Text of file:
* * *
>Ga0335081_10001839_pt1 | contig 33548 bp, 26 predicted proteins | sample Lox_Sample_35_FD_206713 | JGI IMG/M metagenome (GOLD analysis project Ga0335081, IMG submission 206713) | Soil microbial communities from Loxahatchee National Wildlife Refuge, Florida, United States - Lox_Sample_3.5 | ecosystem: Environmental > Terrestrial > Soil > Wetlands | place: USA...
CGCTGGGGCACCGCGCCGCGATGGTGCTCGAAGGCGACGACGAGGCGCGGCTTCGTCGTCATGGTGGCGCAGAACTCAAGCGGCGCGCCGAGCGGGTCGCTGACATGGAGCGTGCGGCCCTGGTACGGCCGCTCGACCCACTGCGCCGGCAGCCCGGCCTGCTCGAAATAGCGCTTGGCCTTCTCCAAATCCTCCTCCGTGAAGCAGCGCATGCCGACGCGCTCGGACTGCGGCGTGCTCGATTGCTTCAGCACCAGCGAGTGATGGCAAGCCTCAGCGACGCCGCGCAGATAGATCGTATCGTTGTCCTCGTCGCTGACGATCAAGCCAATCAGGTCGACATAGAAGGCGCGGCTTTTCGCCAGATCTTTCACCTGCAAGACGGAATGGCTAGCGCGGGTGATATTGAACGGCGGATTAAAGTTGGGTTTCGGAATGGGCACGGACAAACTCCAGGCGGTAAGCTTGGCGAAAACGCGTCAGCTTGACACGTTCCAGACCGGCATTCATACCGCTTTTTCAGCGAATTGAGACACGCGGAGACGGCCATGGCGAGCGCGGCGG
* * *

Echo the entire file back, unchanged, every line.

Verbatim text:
>Ga0335081_10001839_pt1 | contig 33548 bp, 26 predicted proteins | sample Lox_Sample_35_FD_206713 | JGI IMG/M metagenome (GOLD analysis project Ga0335081, IMG submission 206713) | Soil microbial communities from Loxahatchee National Wildlife Refuge, Florida, United States - Lox_Sample_3.5 | ecosystem: Environmental > Terrestrial > Soil > Wetlands | place: USA...
CGCTGGGGCACCGCGCCGCGATGGTGCTCGAAGGCGACGACGAGGCGCGGCTTCGTCGTCATGGTGGCGCAGAACTCAAGCGGCGCGCCGAGCGGGTCGCTGACATGGAGCGTGCGGCCCTGGTACGGCCGCTCGACCCACTGCGCCGGCAGCCCGGCCTGCTCGAAATAGCGCTTGGCCTTCTCCAAATCCTCCTCCGTGAAGCAGCGCATGCCGACGCGCTCGGACTGCGGCGTGCTCGATTGCTTCAGCACCAGCGAGTGATGGCAAGCCTCAGCGACGCCGCGCAGATAGATCGTATCGTTGTCCTCGTCGCTGACGATCAAGCCAATCAGGTCGACATAGAAGGCGCGGCTTTTCGCCAGATCTTTCACCTGCAAGACGGAATGGCTAGCGCGGGTGATATTGAACGGCGGATTAAAGTTGGGTTTCGGAATGGGCACGGACAAACTCCAGGCGGTAAGCTTGGCGAAAACGCGTCAGCTTGACACGTTCCAGACCGGCATTCATACCGCTTTTTCAGCGAATTGAGACACGCGGAGACGGCCATGGCGAGCGCGGCGG